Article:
The Edmonton Municipal Election is coming up on October 16, 2017 and that means we have some important decisions to make. With many options to choose from, what can you do to learn more about the candidates, platforms and issues at hand? This post seeks to provide some tips to help you get in the know before the big vote. For more useful info, check out the Edmonton Public Library's election pageopens a new window.
Why it’s Important to be an Informed Voter
Let’s face it; we all lead busy, hectic and—at times—chaotic lives in today’s fast-paced, digital world. There’s a rapid and ceaseless flood of information-starved, shiny and sometimes fakeopens a new window multimedia messaging designed to play with our emotions. With all of that, even the best of us can be guilty of limiting our news consumption to headlines and soundbites. We form an opinion in little more than an instant, consumed by outrage or awe. We share, like, quote, tweet and move on to the next thing.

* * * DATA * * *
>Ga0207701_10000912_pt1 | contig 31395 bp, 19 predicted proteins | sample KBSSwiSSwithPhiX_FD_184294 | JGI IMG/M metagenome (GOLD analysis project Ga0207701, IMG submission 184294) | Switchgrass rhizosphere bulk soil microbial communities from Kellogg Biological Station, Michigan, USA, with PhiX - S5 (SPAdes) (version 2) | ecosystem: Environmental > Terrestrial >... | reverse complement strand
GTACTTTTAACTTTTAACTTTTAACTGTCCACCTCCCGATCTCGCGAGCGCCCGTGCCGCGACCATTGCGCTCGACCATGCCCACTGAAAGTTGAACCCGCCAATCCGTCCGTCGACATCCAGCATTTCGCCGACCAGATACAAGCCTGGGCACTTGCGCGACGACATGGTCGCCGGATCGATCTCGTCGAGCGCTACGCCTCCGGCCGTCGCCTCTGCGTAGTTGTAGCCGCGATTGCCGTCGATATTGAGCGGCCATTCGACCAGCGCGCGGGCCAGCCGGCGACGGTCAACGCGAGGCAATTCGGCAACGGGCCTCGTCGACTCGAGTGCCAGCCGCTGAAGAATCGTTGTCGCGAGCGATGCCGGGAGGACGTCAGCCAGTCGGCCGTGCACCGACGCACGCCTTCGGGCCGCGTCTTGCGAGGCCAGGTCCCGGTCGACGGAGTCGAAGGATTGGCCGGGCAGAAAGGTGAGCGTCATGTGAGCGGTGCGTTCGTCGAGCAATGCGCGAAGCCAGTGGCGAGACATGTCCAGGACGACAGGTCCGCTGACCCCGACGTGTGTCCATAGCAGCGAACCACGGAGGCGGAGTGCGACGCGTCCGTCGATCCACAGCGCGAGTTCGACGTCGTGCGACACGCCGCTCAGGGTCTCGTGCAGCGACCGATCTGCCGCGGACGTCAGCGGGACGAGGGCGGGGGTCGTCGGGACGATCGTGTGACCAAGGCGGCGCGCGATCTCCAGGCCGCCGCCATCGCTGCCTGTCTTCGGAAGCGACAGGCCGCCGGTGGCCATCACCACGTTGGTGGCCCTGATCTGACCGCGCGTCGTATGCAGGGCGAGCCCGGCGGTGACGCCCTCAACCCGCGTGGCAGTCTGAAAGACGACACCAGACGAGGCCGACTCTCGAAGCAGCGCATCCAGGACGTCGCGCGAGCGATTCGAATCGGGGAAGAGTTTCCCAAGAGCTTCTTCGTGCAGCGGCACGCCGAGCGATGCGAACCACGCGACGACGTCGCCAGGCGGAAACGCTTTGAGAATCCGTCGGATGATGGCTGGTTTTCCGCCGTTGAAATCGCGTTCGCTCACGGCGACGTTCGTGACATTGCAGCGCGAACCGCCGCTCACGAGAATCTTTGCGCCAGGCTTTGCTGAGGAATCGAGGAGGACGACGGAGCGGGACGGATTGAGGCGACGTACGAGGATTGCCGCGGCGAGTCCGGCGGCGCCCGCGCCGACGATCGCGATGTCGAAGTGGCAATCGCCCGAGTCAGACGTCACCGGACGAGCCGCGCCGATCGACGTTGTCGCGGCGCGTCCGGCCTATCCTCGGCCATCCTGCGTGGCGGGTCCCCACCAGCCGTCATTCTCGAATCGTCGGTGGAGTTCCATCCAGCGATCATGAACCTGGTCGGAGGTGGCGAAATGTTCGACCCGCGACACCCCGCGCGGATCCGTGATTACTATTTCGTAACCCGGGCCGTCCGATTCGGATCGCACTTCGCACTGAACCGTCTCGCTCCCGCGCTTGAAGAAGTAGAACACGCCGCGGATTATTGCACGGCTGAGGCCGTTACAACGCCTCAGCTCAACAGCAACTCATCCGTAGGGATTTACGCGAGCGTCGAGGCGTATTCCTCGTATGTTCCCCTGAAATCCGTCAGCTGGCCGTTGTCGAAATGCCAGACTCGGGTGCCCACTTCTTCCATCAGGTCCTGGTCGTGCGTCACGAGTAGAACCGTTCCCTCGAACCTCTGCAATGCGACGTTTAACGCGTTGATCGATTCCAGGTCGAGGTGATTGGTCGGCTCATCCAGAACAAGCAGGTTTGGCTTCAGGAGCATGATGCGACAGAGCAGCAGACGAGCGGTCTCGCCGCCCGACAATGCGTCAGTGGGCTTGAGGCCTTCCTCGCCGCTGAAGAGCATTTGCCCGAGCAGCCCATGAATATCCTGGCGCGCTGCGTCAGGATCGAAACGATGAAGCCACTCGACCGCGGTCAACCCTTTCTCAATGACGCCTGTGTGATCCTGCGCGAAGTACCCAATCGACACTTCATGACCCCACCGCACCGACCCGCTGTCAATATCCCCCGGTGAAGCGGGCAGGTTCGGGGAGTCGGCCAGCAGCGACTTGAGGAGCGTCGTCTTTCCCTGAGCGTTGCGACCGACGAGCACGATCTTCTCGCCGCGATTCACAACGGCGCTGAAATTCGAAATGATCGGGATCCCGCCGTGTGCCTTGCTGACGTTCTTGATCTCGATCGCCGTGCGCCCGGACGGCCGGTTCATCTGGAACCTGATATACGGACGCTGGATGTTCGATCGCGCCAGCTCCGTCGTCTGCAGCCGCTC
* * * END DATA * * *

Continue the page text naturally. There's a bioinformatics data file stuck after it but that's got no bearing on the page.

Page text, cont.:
Sometimes, even the idea of spending more time to better understand a single subject seems daunting. But it can be critical, especially at election time. Taking the time to learn about key issues gives you the knowledge you need to make a sound decision and ensure that your vote aligns with your interests and values.
Depending on how you choose to go about it, researching your decision could involve varying levels and manners of engagement:
- Get out of the house for a couple hours to attend an event
- Volunteer to help a candidate with their campaign
- Visit a candidate’s website to learn more about their platform as well as their personal, professional and political background
- Take the time to speak to campaigners at your door
- Follow candidates on social media
- Read, watch and listen to reputable news sources
How to Evaluate Media Using the C.R.A.P. Test
Whether dealing with traditional, web-based or social media, the most fundamental piece of advice I could impart for evaluating what you see and hear is to consider the source. If you were to ask an experienced reference librarian, they would likely tell you to employ the C.R.A.P. Test—a series of probing questions designed to help one determine the trustworthiness of a source.